In July of 2016, shortly after the horrific Pulse Nightclub shooting, Michael Pilato began his work to create the inspiration mural. Yuri Karabash his assistant joined him shortly after. Chimene Pindar Hurst, a Thornton Park resident was instrumental in bringing this creative team to Orlando. Chimene's husband John was a college friend of Michael's so it was a creative reunion. A second floor studio was donated above Anthony's Pizza on the corner of Mills and Colonial. Local residents rallied to repair and furnish the place which needed lots of work. Michael recalled waking up one night to find a rat breathing in his face. He punched the rat and wet back to bed.

Michael attended my 49 portraits night in which local artists painted and sketched portraits of the Pulse victims in one evening. That night inspired Michael to want to use local talent to paint portraits on the mural he was creating. Some of the artists from my project painted portraits onto Michael's mural. Those portraits float above the surface in rainbow colored hearts. I painted 4 faces, several of which had to be moved and thus repainted. The mural was in a constant state of flux and is still a work in progress.

On June 12, the mural which is made from a series of marine grade boards was assembled for the first time and exhibited at the Pulse nightclub at the 2AM and 10AM events. The boards were mounted on large sheets of plywood and supported by 2 by 4s that were nailed into triangular braces. "Raising the mural into place was like a barn raising." said Chimene. After the Pulse event was over, the entire mural had to be moved again to go to Lake Eola where it would go on display during the evening's candlelight vigil. I was asked to sit at the Albin Polasek Museum table to help promote "Summer of Love: Reflections on Pulse at the Albin Polasek Museum (633 Osceloa Avenue Winter Park Fl 32789). That show which opened in May is running for five months.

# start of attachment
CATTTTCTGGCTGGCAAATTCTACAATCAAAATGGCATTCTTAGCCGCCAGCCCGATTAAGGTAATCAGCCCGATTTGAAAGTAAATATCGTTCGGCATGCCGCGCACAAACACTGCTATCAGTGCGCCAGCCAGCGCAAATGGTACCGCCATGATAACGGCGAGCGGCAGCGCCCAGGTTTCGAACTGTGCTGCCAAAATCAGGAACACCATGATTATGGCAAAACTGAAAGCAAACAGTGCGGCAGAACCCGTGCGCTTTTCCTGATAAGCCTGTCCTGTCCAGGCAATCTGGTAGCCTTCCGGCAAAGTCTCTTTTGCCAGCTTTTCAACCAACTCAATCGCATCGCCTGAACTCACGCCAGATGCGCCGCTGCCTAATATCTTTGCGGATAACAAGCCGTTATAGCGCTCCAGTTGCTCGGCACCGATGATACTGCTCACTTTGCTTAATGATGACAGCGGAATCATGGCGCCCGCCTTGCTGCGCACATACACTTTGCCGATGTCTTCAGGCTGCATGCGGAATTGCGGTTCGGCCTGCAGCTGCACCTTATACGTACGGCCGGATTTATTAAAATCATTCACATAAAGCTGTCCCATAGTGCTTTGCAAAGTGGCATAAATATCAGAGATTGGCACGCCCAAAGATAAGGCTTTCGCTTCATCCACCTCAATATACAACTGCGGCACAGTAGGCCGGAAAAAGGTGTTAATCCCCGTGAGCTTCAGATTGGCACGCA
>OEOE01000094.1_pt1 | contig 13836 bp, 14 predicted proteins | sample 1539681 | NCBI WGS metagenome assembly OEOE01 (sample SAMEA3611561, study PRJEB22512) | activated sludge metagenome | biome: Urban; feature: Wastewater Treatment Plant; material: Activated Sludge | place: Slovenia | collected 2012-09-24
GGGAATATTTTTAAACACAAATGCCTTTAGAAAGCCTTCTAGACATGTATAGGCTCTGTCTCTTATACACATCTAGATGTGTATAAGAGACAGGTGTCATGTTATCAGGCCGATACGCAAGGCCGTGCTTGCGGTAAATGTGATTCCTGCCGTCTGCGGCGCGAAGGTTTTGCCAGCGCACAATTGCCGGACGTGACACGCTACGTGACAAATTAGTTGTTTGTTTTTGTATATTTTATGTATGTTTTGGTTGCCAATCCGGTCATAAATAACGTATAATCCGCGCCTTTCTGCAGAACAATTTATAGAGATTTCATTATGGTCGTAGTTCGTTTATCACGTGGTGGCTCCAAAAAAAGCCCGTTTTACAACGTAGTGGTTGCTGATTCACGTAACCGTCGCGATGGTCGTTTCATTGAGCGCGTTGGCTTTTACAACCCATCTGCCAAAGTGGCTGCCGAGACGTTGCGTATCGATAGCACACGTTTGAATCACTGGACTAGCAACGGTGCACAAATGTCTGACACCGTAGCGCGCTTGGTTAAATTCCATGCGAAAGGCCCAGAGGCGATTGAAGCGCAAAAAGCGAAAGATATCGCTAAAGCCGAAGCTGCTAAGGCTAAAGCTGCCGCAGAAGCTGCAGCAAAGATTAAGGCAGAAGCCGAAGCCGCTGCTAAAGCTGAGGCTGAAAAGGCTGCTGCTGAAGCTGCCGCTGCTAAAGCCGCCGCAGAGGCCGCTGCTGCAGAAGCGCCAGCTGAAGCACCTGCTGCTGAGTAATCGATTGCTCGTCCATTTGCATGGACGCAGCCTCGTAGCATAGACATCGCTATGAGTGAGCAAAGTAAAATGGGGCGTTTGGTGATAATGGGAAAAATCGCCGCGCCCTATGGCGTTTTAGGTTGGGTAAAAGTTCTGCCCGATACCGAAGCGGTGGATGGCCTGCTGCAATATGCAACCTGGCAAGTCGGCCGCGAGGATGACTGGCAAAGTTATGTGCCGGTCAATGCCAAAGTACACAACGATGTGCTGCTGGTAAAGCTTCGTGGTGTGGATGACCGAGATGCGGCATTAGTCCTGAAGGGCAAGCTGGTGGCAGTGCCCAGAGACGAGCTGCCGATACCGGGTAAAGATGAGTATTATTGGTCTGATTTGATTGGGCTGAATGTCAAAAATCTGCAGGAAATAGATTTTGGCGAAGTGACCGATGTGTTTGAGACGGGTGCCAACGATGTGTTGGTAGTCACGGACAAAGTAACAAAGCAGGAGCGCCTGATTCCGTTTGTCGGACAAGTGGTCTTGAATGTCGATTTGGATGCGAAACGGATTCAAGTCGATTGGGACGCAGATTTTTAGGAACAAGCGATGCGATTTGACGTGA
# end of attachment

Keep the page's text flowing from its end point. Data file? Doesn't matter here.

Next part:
There were concerns that the mural supports might become a hazard if people tripped on them. If the huge wall fell it could cause damage. It rained all afternoon and when I got to Lake Eola Vigil, I was pleased to see that despite the concerns, the mural stood tall on the walkway to the right of the Disney band shell.  Crowds of people walked past and took cell phone photos. The crowds got thicker despite the rain. I worked under my umbrella, trying to keep my tablet dry. Pam Schwartz, the History Center curator and some of her staff stopped to say hello and she was kind enough to hold the umbrella as I finished the sketch. We joked about how I had to leave out so many details from the mural because I had to work fast.

Beside me the Kimball sisters, Casadie 14, Delanie 11, Emmalie 10, and Fynnlie 7, were handing out paper hearts colored with crayons to resemble rainbows. These young girls had lost their father before the Pulse attack and thus they know what loss feels like. They were “Spreading love, because there’s too much hate in the world.” They had 2000 hand made hearts to pass out and when done they will have handed out over 20,000 hearts. Passers by accepted the hearts with thanks. There was visible love in the crowd. People hugged and couples caressed hands. The crowd wasn't as thick as the vigil a year ago, rain likely chased some away. But the memories are still fresh. There is a storm on the horizon. That will not keep Orlando down. we answer hate with love. Pulse themed buses were parked around the vigil possibly to block potential hate mongers. Connections in the community grow stronger and we all hope for a better world. It isn't a 1960's ideal, but something we need to work hard for.